The serene setting above, showing the Casimir collection from Colefax & Fowler, employs three of the most important principles in interior design: the furniture has a pleasing symmetry, which in turn frames a strong focal point, while the different texture in the various materials ensures that the overall impression is multilayered.

A living room has to work hard – it’s the place where the family congregates, where we relax, possibly work, and of course, entertain, so it’s important that its decor meets broad criteria.

Practicalities must be considered, of course, and furnishings chosen to suit our lifestyle, but there’s more to it than that: as any interior designer will tell you, a great scheme depends on principles that might not be immediately obvious, but which, when successfully employed, make a world of difference not only to the look of a room, but to the way it makes you feel in it.

Here we explore three vital components to making a room scheme work – and provide inspiration with some of the best-looking and most comfortable living room furniture around.

Beautiful balance

A formal symmetrical scheme forms the basis of traditional interior design and is easy to achieve: if you were to draw a line down the middle of a room, one side would simply mirror the other, right down to the accessories or finishing touches. It’s a considered approach, though it does take discipline to keep it in order, and needs strong visual elements to stop it from appearing bland.

An asymmetrical scheme avoids such exacting repetition, and relies on balancing the look with items of a similar size or visual weight, texture and colour. It’s less obvious – and more casual – than a formal scheme, but still feels well thought through.

The room set above – featuring stylish pieces from Interiors – is a great example of asymmetric symmetry with furniture arranged to balance rather than mirror. The two club chairs are placed precisely across from the modular sofa, as are the two padded stools, so the overall look is neat and contained.

At first glance, this elegant setting showcasing the Caracole collection from Bloomingdale’s Home Dubai, appears purely symmetrical, thanks to the curved seating, wall panelling and windows, but look closely, and there are elements that make it far more asymmetrical: the coffee table duo is off centre, while a throw on one chair is balanced by the plant on the cabinet.

This arrangement from Andrew Martin, featuring the Cadogan sofa, is simple, uncluttered and arresting, not only because of its symmetry, but because of the different textures that are brought into play.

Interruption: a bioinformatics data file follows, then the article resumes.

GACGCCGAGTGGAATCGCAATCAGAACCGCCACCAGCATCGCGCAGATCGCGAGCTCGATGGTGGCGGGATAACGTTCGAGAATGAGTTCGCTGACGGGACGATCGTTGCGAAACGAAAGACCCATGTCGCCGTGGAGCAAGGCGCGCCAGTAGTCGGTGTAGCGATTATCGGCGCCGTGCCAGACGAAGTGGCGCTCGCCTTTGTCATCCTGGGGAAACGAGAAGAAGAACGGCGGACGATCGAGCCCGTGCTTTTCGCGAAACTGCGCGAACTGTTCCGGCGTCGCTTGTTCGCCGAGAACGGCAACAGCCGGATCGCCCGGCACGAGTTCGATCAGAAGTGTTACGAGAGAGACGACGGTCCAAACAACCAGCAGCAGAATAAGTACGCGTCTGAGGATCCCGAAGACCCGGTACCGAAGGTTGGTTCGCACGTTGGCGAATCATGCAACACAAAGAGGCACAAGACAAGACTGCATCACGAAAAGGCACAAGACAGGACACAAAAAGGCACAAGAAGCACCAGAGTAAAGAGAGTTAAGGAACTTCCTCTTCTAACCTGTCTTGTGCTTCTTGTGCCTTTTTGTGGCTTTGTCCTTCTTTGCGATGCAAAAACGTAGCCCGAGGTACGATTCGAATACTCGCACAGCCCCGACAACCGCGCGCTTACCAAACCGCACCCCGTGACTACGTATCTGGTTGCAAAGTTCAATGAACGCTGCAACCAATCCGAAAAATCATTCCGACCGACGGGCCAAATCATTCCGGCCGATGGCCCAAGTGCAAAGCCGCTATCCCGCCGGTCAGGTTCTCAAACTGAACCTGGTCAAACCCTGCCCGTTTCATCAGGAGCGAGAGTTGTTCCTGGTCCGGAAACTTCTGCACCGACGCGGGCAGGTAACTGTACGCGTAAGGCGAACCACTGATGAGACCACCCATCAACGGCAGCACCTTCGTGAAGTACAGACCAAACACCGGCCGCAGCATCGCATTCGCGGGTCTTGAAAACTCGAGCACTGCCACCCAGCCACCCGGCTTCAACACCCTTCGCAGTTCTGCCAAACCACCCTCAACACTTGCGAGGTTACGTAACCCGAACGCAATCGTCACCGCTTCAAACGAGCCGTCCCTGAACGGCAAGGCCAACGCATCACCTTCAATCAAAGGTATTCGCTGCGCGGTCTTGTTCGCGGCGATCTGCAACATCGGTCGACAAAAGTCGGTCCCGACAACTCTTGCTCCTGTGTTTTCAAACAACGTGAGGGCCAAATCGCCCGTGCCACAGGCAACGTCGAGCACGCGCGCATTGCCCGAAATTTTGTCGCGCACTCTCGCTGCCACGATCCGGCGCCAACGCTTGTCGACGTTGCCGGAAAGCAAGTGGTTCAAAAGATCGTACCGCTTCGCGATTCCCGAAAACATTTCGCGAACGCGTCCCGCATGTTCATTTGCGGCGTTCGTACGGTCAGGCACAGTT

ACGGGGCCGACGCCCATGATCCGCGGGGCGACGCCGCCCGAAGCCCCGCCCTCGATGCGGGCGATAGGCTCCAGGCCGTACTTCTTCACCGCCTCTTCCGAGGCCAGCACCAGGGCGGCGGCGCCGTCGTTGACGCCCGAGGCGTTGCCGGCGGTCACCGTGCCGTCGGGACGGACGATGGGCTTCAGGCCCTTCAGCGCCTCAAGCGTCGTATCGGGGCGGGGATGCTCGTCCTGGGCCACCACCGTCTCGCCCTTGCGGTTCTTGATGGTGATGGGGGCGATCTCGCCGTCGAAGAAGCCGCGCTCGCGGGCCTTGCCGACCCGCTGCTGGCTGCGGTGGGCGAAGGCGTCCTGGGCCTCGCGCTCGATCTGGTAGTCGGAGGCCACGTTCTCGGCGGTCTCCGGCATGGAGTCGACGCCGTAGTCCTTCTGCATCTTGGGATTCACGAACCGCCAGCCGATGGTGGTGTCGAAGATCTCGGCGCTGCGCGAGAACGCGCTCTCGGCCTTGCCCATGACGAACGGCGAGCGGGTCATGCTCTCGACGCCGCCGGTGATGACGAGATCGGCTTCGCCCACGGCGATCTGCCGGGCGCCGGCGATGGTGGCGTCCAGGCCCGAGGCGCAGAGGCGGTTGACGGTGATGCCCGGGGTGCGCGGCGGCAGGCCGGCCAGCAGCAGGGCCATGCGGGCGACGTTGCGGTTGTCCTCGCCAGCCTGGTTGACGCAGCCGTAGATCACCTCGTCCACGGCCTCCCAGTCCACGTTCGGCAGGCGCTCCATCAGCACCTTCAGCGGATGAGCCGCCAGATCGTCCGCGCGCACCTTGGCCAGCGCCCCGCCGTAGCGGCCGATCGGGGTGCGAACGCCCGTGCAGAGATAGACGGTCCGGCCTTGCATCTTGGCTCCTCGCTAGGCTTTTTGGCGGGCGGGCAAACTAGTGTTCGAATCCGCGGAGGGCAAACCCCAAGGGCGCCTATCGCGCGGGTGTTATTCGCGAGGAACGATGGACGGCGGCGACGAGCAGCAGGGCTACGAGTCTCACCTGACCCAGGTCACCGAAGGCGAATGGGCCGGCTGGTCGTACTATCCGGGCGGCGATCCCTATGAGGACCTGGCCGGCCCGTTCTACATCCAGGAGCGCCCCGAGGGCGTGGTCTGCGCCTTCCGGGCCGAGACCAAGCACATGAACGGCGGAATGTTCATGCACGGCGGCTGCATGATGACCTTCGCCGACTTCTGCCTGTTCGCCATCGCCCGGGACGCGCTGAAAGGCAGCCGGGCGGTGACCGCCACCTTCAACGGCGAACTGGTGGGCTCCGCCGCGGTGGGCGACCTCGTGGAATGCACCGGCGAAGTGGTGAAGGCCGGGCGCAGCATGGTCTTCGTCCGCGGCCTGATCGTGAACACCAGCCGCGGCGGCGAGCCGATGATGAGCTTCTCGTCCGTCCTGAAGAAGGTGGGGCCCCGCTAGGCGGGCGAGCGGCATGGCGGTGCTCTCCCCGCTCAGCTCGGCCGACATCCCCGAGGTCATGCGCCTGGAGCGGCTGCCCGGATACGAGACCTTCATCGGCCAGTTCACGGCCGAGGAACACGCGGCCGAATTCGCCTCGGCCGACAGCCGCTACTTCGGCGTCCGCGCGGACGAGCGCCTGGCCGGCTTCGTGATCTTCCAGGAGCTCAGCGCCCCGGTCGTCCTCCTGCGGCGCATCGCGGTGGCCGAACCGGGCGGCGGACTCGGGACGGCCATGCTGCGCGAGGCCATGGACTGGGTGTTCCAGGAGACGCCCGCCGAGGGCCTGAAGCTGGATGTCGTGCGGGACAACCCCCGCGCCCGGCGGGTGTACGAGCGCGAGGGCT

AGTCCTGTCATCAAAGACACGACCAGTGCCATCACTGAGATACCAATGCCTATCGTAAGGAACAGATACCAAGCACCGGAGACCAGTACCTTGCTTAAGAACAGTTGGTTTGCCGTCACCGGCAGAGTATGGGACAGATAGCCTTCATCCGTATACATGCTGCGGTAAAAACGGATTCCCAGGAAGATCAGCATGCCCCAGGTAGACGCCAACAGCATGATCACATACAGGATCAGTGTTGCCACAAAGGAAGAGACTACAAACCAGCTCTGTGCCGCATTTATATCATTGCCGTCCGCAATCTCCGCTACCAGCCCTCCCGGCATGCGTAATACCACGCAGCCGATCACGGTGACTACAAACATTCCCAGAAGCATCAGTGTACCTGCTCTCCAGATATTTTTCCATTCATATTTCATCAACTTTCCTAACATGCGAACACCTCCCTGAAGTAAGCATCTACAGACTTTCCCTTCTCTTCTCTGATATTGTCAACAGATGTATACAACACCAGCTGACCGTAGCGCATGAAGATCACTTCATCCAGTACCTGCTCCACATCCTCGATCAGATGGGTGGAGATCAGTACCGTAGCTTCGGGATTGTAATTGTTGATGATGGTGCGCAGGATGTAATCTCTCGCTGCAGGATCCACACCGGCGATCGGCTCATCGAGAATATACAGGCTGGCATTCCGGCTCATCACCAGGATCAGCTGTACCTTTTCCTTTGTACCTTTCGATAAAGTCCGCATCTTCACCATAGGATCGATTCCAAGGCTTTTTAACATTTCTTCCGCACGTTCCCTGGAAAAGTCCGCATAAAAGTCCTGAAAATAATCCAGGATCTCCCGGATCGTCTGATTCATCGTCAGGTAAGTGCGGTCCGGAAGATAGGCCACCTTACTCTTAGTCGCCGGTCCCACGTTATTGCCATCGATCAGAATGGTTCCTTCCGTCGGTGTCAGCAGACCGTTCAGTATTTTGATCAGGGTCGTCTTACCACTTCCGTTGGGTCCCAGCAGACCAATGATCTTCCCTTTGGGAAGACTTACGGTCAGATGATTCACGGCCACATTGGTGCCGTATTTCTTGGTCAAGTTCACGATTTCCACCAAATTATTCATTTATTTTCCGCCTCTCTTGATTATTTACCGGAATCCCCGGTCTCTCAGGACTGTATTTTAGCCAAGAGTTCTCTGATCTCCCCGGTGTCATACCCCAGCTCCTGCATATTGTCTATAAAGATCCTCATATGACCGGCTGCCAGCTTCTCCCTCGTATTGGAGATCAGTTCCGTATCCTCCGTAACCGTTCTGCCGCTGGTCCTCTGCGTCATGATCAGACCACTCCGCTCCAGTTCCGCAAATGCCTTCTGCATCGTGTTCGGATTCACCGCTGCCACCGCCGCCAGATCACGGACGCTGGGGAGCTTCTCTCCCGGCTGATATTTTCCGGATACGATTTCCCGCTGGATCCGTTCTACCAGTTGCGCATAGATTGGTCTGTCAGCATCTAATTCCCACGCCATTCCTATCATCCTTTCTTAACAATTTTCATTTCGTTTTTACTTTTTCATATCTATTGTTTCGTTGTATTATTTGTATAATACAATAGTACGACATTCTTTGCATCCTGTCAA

Fabulous focus

A room will feel more comfortable and inviting if it has a focal point, whether that’s an architectural feature, a fantastic view, an arresting piece of furniture, or artwork. The idea is that it draws the eye – it should be the first thing that’s noticed on entering a room - and if possible, furnishings should be arranged around it.

Show off your key focal point by framing it appropriately: painting a wall a strong colour is the perfect backdrop for, say, striking artwork, a dramatic mirror, or display. Consider lighting, too: this should be arranged to show off your chosen focal point to best advantage so that it doesn’t get ‘lost’ once night falls… and of course, there’s no reason why a fabulous light fixture, such as a sparkling chandelier or dramatic pendant, shouldn’t be the star, too.

The sitting room scheme above, featuring the sumptuous Julia couch from ID Design, employs a classic focal point – a fireplace. In this sunny region, a similar feature is not a necessity, but even a faux fire design could be considered to harness a room scheme, and make it more cosy and inviting.

The statement artwork on the wall is the focal point in this stylish living room featuring Dome Deco from Blanc D’Ivoire Dubai. To draw the eye, and give it even more impact, vibrant cushions are arranged directly beneath.

Arrange a collection of mirrors on a plain wall to create a focal point that not only makes an impact, but bounces light and reflection into the room, too.

Tactile Texture

Layering your scheme with different weights, finishes and materials is a fundamental principle of making a decorative look work: otherwise, no matter how beautiful the furniture or colour used, the effect will be flat and dull.

Combining different elements – wood, stone, glass, metal, leather – together with a variety of surfaces, from smooth and shiny to rough and nubbly, is easy to achieve. Layering different fabrics is a great way to bring texture to the fore – provided patterns are all within the same colour family, it will work.

The living room corner above with the Mosley Croc Club Chair from Indigo Living is a fine example of good layering. The materials – leather, wood and wool – together with the artwork all employ very different textures, but the natural colour scheme ensures they all work together.

This monochrome sitting room – with super-stylish furnishings from H&M Home – is given interest with textiles in a variety of different patterns and textures. The theme is further punctuated with the artwork, lamp, and black-trim coffee table.

A rough brick wall is a fabulous contrast to the sleek smooth lines of the cream couch, glossy wooden furniture, and luxurious textiles that add a layer of softness to the overall look.


Additional images by GAP Interiors